London youth Shayhon Francis has been jailed for headbutting a 50-year-old police officer, biting off part of his ear, and stamping on his face.
The 23-year-old from Denmark Hill, Camberwell, had been stopped by PC Andrew Burton on the Roupell Park Estate in Tulse Hill, Brixton, following complaints of drug-dealing, the Evening Standard reports.
“Within seconds of being stopped, Francis headbutted the officer and, while the officer was on the floor, bit off part of his ear,” reads a Metropolitan Police statement.
“He also stamped on the officer’s head before running away from the scene.”
“There’s no respect for the uniform or for the age any more. It’s a ‘me, me, me’ culture,” commented PC Burton.
The piece of ear bitten off by Francis was recovered, but could not be re-attached. He said he had asked for the day off after the attack, but vowed: “I will continue to patrol in my community and I will continue to challenge [people] where grounds exist.”
President Trump Highlights Deadly Knife Crime Epidemic in Khan’s London: ‘It’s Like a War Zone’ https://t.co/nuwlP1HVK1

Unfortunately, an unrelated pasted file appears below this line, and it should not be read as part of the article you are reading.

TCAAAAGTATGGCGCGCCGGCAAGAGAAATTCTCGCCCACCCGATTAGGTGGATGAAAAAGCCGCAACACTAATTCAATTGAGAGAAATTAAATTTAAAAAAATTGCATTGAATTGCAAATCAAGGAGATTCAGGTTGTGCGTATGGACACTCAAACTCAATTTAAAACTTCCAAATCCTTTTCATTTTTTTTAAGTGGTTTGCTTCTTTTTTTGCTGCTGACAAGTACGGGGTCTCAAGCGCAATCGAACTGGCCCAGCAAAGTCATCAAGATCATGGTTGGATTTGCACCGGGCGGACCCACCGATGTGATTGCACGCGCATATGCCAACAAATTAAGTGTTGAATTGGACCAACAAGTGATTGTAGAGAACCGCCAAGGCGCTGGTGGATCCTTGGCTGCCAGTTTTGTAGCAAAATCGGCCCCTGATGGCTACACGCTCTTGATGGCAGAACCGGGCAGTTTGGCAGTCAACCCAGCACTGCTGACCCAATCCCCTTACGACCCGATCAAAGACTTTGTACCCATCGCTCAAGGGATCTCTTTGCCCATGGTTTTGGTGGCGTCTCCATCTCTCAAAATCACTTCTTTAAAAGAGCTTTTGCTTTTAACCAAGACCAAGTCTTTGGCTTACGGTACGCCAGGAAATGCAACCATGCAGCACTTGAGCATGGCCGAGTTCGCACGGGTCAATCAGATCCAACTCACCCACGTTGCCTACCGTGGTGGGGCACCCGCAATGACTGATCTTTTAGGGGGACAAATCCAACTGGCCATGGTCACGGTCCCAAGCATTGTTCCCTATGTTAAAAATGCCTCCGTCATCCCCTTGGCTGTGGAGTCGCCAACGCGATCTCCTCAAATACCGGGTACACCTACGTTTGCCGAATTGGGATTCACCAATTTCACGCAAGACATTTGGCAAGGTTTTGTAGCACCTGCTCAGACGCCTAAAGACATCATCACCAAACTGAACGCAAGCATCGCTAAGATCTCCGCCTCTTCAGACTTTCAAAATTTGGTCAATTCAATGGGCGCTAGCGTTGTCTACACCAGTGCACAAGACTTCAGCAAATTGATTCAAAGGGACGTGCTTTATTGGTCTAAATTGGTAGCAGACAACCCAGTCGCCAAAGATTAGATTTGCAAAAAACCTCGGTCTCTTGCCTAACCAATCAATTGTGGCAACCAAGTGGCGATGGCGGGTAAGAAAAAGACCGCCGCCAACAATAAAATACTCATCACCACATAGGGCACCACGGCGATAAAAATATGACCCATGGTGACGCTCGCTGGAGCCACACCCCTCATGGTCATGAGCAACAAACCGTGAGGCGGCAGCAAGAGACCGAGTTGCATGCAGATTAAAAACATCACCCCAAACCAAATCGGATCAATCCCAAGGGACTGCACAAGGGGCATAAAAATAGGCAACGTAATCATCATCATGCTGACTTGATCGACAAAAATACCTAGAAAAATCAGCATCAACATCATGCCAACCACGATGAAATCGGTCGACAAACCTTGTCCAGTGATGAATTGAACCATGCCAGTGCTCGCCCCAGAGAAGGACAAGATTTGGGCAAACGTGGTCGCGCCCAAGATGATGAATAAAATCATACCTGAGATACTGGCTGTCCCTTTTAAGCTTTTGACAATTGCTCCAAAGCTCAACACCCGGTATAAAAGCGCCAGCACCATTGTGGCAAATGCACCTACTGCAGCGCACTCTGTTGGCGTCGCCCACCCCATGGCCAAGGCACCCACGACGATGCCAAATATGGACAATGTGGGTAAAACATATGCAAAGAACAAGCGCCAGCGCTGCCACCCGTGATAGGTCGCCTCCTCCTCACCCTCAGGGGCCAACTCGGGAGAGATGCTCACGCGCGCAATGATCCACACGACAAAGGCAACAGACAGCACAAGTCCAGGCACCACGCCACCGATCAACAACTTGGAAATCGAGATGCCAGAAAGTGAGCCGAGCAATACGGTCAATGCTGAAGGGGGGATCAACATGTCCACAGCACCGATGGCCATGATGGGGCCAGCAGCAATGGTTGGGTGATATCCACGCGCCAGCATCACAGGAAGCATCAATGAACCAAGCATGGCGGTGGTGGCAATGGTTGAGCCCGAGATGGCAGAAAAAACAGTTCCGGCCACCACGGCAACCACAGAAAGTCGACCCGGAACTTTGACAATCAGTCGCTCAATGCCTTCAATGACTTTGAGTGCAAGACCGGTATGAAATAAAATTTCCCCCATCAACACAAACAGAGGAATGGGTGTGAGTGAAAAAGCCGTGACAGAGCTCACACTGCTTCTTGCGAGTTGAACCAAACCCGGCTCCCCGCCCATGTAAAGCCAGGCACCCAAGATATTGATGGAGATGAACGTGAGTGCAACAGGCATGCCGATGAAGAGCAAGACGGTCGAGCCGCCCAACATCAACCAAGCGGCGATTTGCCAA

— Breitbart London (@BreitbartLondon) May 5, 2018
Francis, described as a “talented amateur footballer” by the Standard, pleaded guilty to wounding but denied wounding with intent to cause grievous bodily harm — but was convicted of the more serious offence by a jury.
Sentencing judge Nigel Seed praised him as “clearly an intelligent person” and highlighted the fact he had achieved ten GCSEs at school, before handing him a seven-year sentence.
Detective Constable Caroline O’Shaughnessy, who lead the case for the police, made the surprising statement that she was “saddened” that Francis had “ended up with a lengthy prison sentence”, but that it was necessary to send “strong message”.
If Francis received a standard determinate sentence he will be paroled automatically halfway through his term, and possibly released even earlier under schemes such as home detention curfew.
The sentence was handed down shortly before U.S. President Donald Trump received criticism for highlighting the rise in violent crime — particularly knife crime — in London, made after a leading surgeon suggested his London hospital was beginning to resemble a war zone.